directions at the same time.  Your carbon microphone varies the current in your
circuit, and this current variation is detected by a balanced transformer in
the CO.  At the same time, audio coming back to your phone goes through the
hybrid network to your earphone.  In phone company lingo they like to call the
mike a transmitter, and the earphone is called the receiver.

You may be interested in the makeup of the various tones you may hear on your
telephone; these tones are important to people such as computer communications
designers who have to build equipment which will recognize dial or other
signaling tones:

     Dial tone in older exchanges may still be a combination of 120 and 600 Hz,
     but the newer exchanges use a combination of 350 and 440 Hz.  There is
     often a slight change in the DC line voltage at the beginning of dial
     tone, and this may also be detected.

     Busy signal is a combination of 480 and 620 Hz which alternates for 1/2
     second on and 1/2 second off (i.e., 60 interruptions per minute) when the
     party you are calling is busy.

     The same busy signal may be used for other conditions such as busy
     interoffice or long distance circuits, but would then be interrupted
     either 30 times a minute or 120 times per minute.  This is a standard
     agreed on by an international telecommunications organization called CCITT
     (and I don't offhand remember the French words it stands for), but
     occasionally other frequencies up to 2 kHz are used.  A siren-like sound
     varying between 200 and 400 Hz is often used for other error conditions.

     The ringing tone, which you hear coming back to you when the phone rings
     on the other end of the connection, is nowadays mostly a combination of
     440 and 480 Hz, but there is great variation between CO's.  Very often a
     higher frequency such as 500 Hz is interrupted at 20 Hz, and other tones
     are used as well.  The tone is usually on for 2 seconds and off for 4
     seconds.

     The ringing current, actually used to ring the bell in a telephone, is an
     AC voltage since it has to activate a ringer which has a capacitor in
     series with it.  Different companies use different ringing currents, but
     the most common is 90 volts at 20 Hz.  Since a typical phone may be
     thousands of feet away from the CO, the thin wires used may have a fairly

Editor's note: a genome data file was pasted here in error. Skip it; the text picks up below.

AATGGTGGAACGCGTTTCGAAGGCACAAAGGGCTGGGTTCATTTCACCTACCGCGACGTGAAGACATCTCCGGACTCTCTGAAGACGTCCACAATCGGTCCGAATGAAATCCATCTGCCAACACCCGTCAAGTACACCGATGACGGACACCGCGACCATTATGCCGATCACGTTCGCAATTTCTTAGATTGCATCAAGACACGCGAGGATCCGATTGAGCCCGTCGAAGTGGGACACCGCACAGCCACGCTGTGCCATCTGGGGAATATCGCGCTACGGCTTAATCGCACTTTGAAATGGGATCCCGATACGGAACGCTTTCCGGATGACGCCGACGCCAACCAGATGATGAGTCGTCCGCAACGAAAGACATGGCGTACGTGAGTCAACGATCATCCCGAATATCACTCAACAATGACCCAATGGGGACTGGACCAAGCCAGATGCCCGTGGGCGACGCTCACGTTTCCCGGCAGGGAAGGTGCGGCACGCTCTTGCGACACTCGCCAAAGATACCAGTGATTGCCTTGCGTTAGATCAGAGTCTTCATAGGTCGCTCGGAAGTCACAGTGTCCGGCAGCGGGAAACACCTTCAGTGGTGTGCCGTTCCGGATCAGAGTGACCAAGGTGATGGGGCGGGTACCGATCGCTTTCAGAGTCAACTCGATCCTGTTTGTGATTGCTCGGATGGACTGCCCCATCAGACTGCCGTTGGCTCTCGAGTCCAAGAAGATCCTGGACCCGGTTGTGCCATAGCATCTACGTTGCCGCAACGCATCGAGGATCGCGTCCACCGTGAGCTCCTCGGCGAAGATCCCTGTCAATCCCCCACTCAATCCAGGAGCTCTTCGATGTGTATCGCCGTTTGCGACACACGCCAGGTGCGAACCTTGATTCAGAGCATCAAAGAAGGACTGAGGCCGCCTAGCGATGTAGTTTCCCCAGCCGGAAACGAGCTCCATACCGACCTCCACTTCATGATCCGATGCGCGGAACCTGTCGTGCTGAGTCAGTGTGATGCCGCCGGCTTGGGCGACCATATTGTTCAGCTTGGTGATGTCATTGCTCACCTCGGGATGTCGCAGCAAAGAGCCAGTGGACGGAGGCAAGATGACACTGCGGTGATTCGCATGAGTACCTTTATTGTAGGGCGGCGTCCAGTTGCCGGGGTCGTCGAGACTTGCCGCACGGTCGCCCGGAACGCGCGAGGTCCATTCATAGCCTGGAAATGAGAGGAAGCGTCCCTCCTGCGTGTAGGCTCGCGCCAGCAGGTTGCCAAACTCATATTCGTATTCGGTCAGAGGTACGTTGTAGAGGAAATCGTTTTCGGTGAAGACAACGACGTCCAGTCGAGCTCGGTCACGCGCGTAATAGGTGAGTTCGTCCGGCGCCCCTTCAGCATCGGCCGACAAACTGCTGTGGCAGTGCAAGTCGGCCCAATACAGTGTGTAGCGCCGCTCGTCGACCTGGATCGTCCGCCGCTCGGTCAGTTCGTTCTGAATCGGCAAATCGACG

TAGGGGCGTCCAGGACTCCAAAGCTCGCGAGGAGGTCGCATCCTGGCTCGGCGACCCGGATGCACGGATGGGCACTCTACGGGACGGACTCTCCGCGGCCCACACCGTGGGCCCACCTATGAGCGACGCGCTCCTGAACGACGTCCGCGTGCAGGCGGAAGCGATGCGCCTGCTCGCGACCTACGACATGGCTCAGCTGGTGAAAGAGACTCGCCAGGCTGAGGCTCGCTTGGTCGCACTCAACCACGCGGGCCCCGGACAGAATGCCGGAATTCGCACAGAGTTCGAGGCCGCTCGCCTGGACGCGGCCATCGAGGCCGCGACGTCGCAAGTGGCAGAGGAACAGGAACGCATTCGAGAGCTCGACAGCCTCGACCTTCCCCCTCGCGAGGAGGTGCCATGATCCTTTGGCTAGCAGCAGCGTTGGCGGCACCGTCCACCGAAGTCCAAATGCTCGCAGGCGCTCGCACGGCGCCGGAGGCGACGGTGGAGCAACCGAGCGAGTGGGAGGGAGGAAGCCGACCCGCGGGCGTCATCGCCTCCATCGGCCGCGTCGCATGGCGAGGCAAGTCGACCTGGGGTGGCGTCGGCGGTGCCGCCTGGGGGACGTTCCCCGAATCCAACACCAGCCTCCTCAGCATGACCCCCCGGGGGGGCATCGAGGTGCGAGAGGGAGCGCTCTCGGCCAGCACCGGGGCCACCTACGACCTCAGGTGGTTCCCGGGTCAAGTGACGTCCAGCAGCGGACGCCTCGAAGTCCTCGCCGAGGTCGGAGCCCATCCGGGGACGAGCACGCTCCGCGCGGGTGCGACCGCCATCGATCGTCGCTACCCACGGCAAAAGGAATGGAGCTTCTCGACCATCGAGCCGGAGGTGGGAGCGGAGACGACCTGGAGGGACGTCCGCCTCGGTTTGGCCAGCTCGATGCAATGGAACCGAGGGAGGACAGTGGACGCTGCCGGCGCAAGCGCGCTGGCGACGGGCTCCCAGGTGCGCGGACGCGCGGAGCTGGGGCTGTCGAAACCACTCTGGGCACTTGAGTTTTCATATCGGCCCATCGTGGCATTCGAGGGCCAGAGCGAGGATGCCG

high line resistance.  Hence only a relatively small current can be
     applied to the bell, certainly not enough to ring something like a
     doorbell.  This problem is solved by making the bell resonant mechanically
     at the ringing frequency so that even a fairly small amount of power is
     enough to start the striker moving hard enough to produce a loud sound.
     This is the reason why a low-frequency AC is used.  Although this raises
     some problems in generating a 20 Hz signal at a high enough voltage, it
     has the advantage that a bell will respond to a ringing current only if
     the frequency is quite close to the bell's naturally resonant frequency.
     If you build two bells, one resonant at 20 Hz and the other resonant at 30
     Hz, and connect them together to the same line, you can ring just one bell
     at a time by connecting a ringing current of the right frequency to the
     line; this has some useful applications in ringing just one phone on a
     party line.

Now let's look at some of the components of the phone itself.  We will consider
the most common new phone, a model 500 C/D manufactured by Western Electric and
used by Bell System affiliated phone companies.  This is the standard desk
phone, having modern rounded lines and usually having a G1 or G3 handset.  It
was developed about 1950 and replaced the older 300-series phones which had the
older F1 handset and had sharper corners and edges.  There was an in between
phone, where they took an old 300-series phone and put a new case on it which
resembled the 500-style case, but had a straight up and down back - the back of
the case came straight down right behind the handset cradle, whereas the true
500-style telephone has what looks like a set sticking out behind the cradle).

If you are still in doubt as to which phone you have, the bell loudness control
is a wheel on the 500-type phone and a lever on the 300-type.  If you live in
the boondocks, you may still have the 200-type phone (sometimes called the
ovalbase) or maybe even the desk-stand type that looked like a candlestick,
with the microphone mounted on the top and the earpiece hanging on the side
from a hook.

Neither of these phones had a built in bell, and so you probably have a bell
box attached to your wall.  If you have a phone with a handle on the side which
you crack to call the operator, the following does not apply to your phone!

Now lets discuss the bell circuit, which consists of a two-coil ringer and a
0.5 uF capacitor.  On Western Electric phones the capacitor is mounted inside
the network assembly, which also has a large number of screws on top which act
as connection points for almost everything inside the phone.  I have never
been able to find out why the ringer has two coils of unequal resistance, but
it apparently has something to do with determining which subscriber on a party
line makes which call.  In most phones, the yellow and the green wires are
connected together at the wall terminal block so that the bell is connected
directly across the telephone line; disconnecting the yellow lead would turn
off the bell (although sometimes the connection is made internally by
connecting the black lead from the ringer directly to the L1 terminal, in which
case the yellow lead is disconnected.

You may wonder why a yellow lead is needed at all when only two wires are
normally used anyway.  It is true that only two wires enter the house from the
outside; one of these is the tip and the other is the ring.  In a non-party
line the ringing current as well as all talk voltages are applied between the
tip and the ring, and it doesn't actually matter which of the phone leads goes
to the tip and which to the ring if you have a rotary dial phone.  If you have